ByBen Sibley, writer at
Avid film fan and film-maker. Love cinematography and great storytelling.
Ben Sibley

----An analysis of Chinas growing film industry and its impact on Hollywood----

Cinema in the United States is a constantly evolving business. From the silent films of the 1900’s to contemporary blockbuster films, the industry has had to adapt to technological advances and public demand in order to survive and thrive. Once again, the film industry is preparing for yet another change. However, unlike many transitions of the past, this upcoming deviation is not a departure from one genre to another, nor an adaptation to a technological change, but rather a shift in its audience. China, the planet’s most populous country, will soon surpass the United States as the world’s largest consumer of film. As any economist knows, shift in demand is often followed by a shift in supply, and this shift will have significant and longstanding ramifications towards the business and art form of Hollywood.

With a rapidly growing population of 1.35 billion people, many industries in China are experiencing growth, and the film industry is no exception. Last year, China saw an increase in ticket sales by over 210 million admissions and fifteen new cinema screens are built every day. With an estimated 25,000 screens to be built over the next five years, Chinese cinema is expected to grow by 17% annually. Last year alone box office numbers improved 33% bringing the year’s total above 5 billion dollars. According to a recent report by Ernst and Young, China’s film market is set to surpass the U.S. by 2020.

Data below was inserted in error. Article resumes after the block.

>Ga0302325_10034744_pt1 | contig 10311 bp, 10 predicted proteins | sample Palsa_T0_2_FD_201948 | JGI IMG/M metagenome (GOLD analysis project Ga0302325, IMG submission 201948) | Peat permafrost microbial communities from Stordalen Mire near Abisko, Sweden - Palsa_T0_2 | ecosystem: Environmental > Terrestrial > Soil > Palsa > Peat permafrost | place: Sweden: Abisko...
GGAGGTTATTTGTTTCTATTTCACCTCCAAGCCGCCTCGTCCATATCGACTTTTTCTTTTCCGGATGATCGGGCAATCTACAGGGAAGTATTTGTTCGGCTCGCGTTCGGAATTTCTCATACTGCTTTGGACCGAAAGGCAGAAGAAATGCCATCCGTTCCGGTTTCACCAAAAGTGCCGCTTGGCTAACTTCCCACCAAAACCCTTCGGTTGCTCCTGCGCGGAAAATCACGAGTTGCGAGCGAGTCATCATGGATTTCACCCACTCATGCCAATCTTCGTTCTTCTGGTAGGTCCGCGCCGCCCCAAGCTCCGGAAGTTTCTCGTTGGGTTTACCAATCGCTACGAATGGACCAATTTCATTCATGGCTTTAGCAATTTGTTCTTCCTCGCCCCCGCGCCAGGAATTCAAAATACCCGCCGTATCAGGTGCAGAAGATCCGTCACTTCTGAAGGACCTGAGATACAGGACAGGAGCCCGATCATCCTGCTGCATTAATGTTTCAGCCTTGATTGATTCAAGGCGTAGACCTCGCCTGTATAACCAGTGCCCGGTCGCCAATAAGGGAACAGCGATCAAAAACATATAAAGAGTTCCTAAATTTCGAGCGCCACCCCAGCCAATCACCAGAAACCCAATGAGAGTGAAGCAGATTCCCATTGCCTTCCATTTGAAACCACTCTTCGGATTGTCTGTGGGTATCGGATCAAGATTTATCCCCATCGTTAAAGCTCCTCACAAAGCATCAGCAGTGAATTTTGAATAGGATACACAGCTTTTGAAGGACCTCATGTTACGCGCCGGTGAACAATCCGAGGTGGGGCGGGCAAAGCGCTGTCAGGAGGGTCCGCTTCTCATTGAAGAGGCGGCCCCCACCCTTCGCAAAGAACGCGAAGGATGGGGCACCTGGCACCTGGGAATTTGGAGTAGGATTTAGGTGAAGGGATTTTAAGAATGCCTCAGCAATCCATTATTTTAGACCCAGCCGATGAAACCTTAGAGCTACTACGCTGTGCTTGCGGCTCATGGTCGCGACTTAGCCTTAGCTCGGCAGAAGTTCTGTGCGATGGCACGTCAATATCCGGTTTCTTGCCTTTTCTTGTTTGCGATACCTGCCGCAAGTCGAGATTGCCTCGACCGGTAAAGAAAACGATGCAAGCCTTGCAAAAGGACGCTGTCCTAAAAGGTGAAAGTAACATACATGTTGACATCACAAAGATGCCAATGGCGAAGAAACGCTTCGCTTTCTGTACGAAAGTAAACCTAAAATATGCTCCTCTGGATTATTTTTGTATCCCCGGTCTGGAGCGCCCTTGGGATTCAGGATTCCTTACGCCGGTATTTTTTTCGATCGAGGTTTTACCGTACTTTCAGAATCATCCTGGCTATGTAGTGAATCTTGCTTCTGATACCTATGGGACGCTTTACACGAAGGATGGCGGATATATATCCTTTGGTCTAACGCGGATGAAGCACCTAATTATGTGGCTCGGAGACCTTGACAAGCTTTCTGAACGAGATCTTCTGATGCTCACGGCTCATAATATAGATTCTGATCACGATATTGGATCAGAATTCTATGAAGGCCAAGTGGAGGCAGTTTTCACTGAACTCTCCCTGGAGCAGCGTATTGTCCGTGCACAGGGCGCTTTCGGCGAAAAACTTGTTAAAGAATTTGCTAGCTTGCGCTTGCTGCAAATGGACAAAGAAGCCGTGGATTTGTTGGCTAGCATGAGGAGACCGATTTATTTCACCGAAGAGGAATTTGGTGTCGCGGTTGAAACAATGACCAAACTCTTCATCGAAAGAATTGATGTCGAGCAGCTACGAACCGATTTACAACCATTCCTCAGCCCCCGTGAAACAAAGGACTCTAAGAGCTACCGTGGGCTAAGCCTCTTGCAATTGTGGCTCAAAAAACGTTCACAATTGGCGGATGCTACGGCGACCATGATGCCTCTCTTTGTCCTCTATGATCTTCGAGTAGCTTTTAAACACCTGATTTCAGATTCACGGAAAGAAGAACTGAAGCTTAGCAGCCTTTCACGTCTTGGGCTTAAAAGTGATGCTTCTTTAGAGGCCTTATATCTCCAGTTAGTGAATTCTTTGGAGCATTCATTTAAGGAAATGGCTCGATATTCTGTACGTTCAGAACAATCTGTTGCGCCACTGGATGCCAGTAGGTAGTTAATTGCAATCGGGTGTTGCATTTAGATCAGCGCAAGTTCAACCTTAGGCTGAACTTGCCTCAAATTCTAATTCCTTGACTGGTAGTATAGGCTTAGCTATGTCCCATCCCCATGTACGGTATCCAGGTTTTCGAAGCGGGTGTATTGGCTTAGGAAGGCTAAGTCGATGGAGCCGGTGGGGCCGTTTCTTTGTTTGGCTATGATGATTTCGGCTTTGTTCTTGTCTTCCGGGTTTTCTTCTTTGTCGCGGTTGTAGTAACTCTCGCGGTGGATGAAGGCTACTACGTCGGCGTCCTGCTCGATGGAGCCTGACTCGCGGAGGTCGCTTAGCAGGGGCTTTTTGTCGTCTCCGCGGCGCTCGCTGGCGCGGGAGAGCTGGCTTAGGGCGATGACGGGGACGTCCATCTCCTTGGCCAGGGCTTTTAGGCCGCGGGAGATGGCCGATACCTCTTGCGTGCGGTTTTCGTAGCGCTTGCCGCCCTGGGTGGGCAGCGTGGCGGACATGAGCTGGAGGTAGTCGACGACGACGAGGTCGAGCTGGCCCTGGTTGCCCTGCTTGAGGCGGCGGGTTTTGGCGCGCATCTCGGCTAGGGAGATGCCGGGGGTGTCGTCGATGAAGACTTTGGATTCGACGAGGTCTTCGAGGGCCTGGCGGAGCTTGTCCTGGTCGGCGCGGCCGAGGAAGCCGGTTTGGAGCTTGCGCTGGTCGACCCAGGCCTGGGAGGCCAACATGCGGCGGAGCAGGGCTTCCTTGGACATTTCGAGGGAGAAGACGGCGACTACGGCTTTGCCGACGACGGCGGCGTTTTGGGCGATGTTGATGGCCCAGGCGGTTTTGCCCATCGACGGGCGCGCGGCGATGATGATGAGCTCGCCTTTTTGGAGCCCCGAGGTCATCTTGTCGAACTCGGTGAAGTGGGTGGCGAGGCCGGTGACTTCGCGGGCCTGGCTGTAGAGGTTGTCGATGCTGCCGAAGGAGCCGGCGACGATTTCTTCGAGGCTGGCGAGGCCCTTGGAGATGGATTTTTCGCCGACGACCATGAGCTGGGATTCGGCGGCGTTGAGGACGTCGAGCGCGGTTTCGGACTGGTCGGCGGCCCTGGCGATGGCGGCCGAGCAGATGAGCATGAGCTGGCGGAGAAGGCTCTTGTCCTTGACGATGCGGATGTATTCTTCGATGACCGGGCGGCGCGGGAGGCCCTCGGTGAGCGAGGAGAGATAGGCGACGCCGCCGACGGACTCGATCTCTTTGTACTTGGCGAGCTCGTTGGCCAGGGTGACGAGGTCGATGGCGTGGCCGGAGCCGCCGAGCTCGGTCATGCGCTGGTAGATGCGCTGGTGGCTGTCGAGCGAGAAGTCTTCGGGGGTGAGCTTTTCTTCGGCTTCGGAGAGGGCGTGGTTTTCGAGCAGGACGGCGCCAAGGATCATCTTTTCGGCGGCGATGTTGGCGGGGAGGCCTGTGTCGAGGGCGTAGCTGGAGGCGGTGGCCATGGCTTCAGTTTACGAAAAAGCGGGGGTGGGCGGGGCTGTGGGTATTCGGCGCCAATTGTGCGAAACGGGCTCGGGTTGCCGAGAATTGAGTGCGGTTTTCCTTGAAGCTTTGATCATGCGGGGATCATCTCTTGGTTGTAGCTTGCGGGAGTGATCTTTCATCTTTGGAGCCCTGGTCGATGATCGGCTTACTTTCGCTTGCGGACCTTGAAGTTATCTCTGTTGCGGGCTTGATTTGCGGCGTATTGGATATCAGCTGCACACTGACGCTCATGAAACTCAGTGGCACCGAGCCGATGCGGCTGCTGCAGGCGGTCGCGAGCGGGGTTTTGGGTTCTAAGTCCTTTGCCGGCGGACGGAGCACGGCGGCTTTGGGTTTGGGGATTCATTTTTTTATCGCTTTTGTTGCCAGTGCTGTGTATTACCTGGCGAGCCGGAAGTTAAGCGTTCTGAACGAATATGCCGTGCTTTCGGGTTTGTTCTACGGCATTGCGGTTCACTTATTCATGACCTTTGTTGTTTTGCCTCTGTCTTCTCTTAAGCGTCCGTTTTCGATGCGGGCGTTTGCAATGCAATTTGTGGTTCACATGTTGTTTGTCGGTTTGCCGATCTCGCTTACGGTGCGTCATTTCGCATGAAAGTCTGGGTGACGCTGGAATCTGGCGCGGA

This rapid growth can be attributed to a confluence of circumstances allowing for such accelerated development. China has experienced “rapid economic ascendance” over the last decade and has become a much more “individualistic and consumer oriented” economy. In addition, the government has added “culture” to its list of priorities, giving the creative industries economic incentives to invest more heavily in entertainment. Lastly, cinema development has been expanded from the cities into more rural markets, further broadening the already vast audience of willing and able Chinese moviegoers.

Filmmaking is no doubt a creative industry, however it is also a business that revolves around money. Film companies are struggling to make significant profits in the United States and it would be fiscally irresponsible of Hollywood to ignore China as a possible solution to this problem. Over the past few years Hollywood companies have been preparing for a new age of cinema and “Hollywood has already become reliant on Chinese cinemagoers to save its failing big budget productions.” Studios are now partnering with Chinese companies and creating movies with Chinese audiences intentionally in mind. Blockbusters such as Iron Man 3 and Transformers: Age of Extinction were partially funded by Chinese companies, and films such as Terminator: Genysis and Pacific Rim, while wildly unsuccessful domestically, dominated the box-office internationally due to the influence of the Chinese Yuan.